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O's Julio saves best for last Sox out, 5-3

BOSTON — BOSTON - When it was over yesterday, and Nomar Garciaparra had retreated to his dugout beneath the din of disappointment at Fenway Park, Orioles closer Jorge Julio had the American League saves lead and a moment he could dedicate to his dad.

"He took me to the stadium when I was younger," Julio said, speaking of a Venezuelan father who passed away 10 years ago this weekend. "This one is for him."

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Julio has a pretty stoic demeanor, but this was an emotional afternoon for him, and his teammates understood after seeing the end of the Orioles' 5-3 victory over the Boston Red Sox.

After walking the bases loaded, Julio found himself trapped in the middle of a pitcher's worst nightmare: Ninth inning, two outs, Boston's sellout crowd on its feet, and shouts of "Let's go, Nomah!" echoing in the summer air.

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"I don't even know if it gets more dramatic than that," said Orioles manager Mike Hargrove, whose team won three of four games in the series, leaving Boston clinging to a one-game lead in the AL wild-card race.

The Orioles had built a 5-1 margin in the sixth inning against Red Sox starter Jeff Suppan (0-1) on the strength of four big hits by Jay Gibbons and Jack Cust. Gibbons doubled home a run in the first inning, extending his hitting streak to 14 games, and added a run-scoring triple in the sixth.

Cust hit his second home run in four days - a two-run shot over the Green Monster in the sixth - after doubling home a run in the fourth.

Jason Johnson (10-5), who matched his career high for wins, made it through the sixth inning after Orioles trainer Richie Bancells paid a visit to the mound to check on his sore left leg.

Johnson had injured himself fielding a sharp comebacker from Bill Mueller with one out in the first inning. By the sixth, Johnson said, it started affecting his pitches as he planted on the leg with each throwing motion. Hargrove went out to check on Johnson but kept him in the game.

"I said, 'Let me have one more hitter,'" Johnson said. "I said, 'I can get this guy out. Once I get him out, I'll have six innings. And you can take me out, and it'll just be three innings for the bullpen to pitch.'"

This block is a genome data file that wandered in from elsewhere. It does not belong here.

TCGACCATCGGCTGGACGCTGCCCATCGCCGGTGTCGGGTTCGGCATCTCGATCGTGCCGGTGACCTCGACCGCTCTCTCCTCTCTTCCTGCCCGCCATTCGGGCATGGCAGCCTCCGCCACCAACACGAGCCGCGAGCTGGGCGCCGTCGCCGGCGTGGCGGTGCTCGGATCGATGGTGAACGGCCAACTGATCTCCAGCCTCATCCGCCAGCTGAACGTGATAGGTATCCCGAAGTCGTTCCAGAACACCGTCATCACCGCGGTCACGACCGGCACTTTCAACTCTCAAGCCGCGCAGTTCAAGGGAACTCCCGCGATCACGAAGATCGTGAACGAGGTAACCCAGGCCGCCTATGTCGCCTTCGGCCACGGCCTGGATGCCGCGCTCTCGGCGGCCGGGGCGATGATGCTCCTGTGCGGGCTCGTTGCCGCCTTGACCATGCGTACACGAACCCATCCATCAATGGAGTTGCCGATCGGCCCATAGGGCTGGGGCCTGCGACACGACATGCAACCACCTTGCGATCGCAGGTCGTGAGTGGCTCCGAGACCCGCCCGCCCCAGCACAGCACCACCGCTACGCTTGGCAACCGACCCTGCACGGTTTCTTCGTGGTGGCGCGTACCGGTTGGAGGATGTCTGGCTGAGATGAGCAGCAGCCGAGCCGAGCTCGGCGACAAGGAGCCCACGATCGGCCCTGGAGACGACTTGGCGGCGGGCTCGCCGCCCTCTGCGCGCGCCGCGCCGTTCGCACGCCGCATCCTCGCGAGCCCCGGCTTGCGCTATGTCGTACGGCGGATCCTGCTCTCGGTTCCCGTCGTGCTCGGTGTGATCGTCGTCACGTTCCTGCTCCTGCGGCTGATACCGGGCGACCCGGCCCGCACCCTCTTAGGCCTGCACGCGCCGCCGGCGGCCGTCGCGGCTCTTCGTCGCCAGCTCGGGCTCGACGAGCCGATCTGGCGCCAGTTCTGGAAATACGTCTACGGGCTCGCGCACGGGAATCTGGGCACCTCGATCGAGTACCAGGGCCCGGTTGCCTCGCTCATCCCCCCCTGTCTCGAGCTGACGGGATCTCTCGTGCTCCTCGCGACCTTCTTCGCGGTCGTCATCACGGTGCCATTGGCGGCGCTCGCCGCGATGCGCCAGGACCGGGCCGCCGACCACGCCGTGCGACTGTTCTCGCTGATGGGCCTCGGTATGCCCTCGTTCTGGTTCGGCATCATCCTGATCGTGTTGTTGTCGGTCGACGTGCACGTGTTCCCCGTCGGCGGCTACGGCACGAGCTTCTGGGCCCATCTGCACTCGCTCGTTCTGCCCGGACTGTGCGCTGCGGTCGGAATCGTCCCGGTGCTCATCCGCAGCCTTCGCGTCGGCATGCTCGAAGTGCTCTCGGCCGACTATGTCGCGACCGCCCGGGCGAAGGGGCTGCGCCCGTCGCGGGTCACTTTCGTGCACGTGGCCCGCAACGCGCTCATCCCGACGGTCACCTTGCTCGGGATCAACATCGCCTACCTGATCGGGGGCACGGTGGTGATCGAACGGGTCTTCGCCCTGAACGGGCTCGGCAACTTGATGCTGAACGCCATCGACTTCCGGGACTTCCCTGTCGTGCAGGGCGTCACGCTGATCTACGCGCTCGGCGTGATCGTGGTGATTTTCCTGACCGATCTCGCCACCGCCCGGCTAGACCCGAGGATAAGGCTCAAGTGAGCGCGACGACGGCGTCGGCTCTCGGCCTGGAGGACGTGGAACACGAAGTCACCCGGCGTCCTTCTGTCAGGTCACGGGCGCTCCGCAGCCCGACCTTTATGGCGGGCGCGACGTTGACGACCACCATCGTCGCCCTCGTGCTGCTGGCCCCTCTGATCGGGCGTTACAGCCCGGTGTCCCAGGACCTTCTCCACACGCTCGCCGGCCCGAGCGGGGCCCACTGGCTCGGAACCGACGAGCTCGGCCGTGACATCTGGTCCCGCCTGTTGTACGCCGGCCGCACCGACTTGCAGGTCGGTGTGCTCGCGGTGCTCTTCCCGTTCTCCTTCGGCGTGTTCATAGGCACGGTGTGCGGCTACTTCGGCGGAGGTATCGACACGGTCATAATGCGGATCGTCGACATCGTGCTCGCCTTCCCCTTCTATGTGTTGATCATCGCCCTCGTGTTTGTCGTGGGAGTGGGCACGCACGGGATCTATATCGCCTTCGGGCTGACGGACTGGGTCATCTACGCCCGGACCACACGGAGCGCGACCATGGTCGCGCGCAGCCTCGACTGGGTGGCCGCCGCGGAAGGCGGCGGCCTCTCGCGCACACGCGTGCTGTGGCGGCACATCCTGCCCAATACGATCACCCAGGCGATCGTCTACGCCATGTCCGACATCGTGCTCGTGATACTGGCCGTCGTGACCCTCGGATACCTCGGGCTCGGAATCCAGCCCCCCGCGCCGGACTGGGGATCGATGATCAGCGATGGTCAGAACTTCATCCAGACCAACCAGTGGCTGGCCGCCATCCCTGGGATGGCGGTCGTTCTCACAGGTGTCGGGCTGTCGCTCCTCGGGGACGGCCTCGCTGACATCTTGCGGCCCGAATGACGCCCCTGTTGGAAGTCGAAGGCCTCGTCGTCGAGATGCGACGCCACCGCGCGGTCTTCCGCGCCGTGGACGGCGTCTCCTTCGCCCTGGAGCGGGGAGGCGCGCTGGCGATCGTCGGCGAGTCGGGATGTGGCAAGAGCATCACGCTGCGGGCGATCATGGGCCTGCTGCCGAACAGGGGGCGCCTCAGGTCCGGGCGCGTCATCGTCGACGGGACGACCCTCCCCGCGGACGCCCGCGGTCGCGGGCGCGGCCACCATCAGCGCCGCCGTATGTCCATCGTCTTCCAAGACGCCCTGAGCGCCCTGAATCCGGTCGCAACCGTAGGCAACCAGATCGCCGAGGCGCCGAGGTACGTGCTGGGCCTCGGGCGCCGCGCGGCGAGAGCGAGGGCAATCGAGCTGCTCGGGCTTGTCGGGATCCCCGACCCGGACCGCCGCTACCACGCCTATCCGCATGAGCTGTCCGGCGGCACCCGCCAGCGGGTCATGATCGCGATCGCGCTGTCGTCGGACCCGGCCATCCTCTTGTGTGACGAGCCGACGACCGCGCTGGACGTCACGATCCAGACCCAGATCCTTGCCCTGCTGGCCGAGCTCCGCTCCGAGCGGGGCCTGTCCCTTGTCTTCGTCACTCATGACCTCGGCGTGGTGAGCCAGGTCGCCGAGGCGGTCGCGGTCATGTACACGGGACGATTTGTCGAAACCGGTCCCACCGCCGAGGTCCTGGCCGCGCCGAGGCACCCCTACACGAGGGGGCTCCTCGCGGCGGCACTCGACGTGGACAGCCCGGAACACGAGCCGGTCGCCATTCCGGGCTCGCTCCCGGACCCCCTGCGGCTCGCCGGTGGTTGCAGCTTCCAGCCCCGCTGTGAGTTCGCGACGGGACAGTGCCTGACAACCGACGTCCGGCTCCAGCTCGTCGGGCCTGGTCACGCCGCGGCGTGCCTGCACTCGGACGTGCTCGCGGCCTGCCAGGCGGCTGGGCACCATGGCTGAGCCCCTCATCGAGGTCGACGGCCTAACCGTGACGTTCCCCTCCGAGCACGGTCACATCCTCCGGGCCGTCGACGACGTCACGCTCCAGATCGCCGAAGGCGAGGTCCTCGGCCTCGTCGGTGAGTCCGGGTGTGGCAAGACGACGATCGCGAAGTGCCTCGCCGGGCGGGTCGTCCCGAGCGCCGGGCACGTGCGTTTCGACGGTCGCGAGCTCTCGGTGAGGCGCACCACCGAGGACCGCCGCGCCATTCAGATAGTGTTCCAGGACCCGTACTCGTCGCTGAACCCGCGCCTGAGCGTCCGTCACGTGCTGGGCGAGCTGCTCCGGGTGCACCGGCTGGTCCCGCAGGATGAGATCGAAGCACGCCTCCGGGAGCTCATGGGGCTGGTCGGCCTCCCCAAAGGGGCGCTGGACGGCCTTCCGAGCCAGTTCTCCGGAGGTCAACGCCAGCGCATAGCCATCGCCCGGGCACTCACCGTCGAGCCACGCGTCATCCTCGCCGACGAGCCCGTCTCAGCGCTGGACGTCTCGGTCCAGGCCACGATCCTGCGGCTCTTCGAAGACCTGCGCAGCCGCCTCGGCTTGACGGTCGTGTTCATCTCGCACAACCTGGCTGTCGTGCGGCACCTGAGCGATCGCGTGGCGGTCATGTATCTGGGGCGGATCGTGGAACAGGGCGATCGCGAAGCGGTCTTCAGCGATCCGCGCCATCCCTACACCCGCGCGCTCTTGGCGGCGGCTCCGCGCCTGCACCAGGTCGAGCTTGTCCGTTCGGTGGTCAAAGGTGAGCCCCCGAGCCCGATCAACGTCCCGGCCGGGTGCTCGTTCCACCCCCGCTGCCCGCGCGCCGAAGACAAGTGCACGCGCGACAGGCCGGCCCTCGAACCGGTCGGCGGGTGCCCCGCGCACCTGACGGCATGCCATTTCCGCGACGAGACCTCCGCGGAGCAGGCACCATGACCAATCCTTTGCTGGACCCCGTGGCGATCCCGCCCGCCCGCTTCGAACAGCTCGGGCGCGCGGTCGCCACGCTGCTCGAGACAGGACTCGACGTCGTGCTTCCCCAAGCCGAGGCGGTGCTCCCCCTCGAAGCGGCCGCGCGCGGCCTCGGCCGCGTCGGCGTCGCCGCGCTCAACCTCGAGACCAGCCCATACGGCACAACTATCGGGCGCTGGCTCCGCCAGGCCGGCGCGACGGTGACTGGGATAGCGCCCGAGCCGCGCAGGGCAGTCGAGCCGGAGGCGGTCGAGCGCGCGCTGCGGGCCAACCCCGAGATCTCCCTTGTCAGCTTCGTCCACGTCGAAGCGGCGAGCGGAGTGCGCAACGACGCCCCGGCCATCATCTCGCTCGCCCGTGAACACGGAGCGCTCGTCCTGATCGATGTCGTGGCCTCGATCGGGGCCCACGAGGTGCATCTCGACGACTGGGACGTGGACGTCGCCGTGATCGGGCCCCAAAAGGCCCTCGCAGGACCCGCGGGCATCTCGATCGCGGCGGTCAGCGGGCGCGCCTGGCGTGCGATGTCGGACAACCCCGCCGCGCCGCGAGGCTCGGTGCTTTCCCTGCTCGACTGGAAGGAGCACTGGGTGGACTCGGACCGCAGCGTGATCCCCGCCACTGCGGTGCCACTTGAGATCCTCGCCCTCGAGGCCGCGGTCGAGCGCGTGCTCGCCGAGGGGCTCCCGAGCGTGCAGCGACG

Johnson left after throwing 90 pitches and later watched Julio's heroics from the clubhouse television. First, Jason Varitek hit a home run off Orioles reliever Buddy Groom in the seventh, making it 5-3.

Kerry Ligtenberg and B.J. Ryan pitched the Orioles through the eighth, and Julio went to the mound for the ninth, trying to earn his 29th save in 35 opportunities. He came into the game tied for the league lead in saves with the Oakland Athletics' Keith Foulke.

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But Trot Nixon started the inning with a six-pitch walk, and Todd Walker hit a ball that Gibbons lost in the sun before recovering to make the catch on the right-field warning track.

At that point, the Fenway crowd sensed it had Julio on the ropes. He walked Varitek on four pitches, and the fans rose to their feet.

Johnny Damon quieted the frenzy, popping to shortstop for the second out, but then Julio walked Mueller with a 3-2 pitch, loading the bases.

Up stepped Garciaparra, who is batting .324 with 22 homers and 82 RBIs.

"I don't care, whatever batter it is - Nomar, Manny [Ramirez, standing on-deck]," Julio said. "I'm not scared of nobody."

Julio threw two fastballs to Garciaparra and quickly fell behind, 2-0. Then he threw a 98-mph fastball on the outside corner for strike one.

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"I don't know the last time I saw Nomar Garciaparra take a 2-0 pitch," Hargrove said.

Garciaparra likes to swing, and he fouled off Julio's next four pitches in this sequence: 97-mph fastball, 86-mph slider, 100-mph fastball and 99-mph fastball.

The crowd had to exhale with each one. Pitching coach Mark Wiley thought the first slider was the key to the whole at-bat.

"Garciaparra's one of the best hitters in baseball," Wiley said. "Now he's gotta worry about two speeds."

On the eighth pitch, after throwing two fastballs, Julio came back to the slider. The 86-mph pitch hung in the air for a millisecond and dived, bouncing near the plate.

Garciaparra swung and missed, and Orioles catcher Robert Machado, who made a nice play to smother the ball, stepped on home plate, securing the win.

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"He just made a good pitch," Garciaparra said. "He's a good closer for a reason."

Wiley, who has guided Julio's development during the past three years, saw the 24-year-old take another step.

"The No. 1 thing for a closer is you can't be afraid," Wiley said. "And if that doesn't show you he's not afraid ... "

Orioles tonight

Opponent: Tampa Bay Devil Rays

Site: Tropicana Field, St. Petersburg, Fla.

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Time: 7:15

TV/Radio: Comcast SportsNet/WBAL (1090 AM)

Starters: Orioles' Pat Hentgen (4-6, 4.68) vs. Devil Rays' Joe Kennedy (3-9, 6.47)


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